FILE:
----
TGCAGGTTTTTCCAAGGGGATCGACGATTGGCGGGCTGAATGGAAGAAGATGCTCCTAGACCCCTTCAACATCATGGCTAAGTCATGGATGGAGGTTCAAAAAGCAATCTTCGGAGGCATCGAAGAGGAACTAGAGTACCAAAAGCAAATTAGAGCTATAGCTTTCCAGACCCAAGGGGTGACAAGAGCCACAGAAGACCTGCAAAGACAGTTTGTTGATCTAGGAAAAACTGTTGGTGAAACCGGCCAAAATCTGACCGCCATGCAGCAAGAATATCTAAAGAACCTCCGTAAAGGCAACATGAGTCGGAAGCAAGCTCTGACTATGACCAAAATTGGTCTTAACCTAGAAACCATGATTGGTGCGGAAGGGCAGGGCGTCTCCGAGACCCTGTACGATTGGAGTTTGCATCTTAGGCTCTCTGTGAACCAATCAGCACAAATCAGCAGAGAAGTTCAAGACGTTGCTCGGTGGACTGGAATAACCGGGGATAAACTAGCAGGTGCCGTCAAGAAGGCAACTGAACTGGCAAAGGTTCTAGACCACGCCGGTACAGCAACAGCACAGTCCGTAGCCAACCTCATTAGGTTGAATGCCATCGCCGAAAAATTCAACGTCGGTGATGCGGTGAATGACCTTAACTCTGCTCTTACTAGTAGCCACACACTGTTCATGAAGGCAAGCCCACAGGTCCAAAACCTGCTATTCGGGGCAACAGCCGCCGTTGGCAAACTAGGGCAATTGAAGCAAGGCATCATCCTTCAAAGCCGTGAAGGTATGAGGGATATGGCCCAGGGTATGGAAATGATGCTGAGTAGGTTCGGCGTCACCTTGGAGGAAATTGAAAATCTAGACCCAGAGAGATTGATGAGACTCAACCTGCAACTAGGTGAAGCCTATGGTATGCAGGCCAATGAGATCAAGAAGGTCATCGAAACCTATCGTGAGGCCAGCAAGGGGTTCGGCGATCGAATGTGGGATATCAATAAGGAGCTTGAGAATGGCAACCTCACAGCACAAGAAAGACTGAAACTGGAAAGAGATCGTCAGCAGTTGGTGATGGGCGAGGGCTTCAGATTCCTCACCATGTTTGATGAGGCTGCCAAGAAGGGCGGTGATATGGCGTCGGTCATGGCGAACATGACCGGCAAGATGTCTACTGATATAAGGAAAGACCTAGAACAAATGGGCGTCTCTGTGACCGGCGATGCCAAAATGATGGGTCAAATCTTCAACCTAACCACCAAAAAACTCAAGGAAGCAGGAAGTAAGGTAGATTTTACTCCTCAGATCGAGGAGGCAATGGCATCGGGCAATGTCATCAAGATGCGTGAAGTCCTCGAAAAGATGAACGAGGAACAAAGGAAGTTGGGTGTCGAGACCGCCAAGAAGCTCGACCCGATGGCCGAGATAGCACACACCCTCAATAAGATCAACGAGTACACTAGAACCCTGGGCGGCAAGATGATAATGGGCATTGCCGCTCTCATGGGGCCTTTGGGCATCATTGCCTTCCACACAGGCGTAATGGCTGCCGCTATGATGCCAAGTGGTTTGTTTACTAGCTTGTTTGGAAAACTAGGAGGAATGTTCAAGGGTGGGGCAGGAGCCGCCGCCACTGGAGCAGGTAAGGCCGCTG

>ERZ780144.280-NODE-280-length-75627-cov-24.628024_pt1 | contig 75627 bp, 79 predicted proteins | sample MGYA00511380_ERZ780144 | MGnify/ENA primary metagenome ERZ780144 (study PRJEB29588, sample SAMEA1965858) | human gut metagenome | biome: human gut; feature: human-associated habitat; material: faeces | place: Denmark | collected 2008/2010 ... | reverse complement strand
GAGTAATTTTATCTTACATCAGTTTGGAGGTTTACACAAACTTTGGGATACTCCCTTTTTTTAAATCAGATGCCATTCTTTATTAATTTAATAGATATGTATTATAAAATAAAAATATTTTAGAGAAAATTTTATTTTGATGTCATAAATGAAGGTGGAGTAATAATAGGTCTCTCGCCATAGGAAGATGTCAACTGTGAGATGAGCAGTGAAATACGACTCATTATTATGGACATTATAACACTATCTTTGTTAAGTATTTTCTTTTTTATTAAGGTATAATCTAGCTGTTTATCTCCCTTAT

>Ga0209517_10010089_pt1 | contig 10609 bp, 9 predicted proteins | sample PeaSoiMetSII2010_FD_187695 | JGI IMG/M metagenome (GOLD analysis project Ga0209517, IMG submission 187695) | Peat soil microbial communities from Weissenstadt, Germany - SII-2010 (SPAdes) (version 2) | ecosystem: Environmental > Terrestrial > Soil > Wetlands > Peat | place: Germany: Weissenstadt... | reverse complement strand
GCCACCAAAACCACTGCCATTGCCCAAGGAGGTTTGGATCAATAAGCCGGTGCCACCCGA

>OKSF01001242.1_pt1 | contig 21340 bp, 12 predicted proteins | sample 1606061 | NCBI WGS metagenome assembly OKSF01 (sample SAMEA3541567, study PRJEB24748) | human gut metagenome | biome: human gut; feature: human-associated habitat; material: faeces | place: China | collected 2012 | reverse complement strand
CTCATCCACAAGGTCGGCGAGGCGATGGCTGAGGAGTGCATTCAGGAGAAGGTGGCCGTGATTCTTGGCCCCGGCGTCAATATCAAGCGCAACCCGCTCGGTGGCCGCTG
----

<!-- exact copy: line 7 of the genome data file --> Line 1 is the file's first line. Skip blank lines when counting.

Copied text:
CTCATCCACAAGGTCGGCGAGGCGATGGCTGAGGAGTGCATTCAGGAGAAGGTGGCCGTGATTCTTGGCCCCGGCGTCAATATCAAGCGCAACCCGCTCGGTGGCCGCTG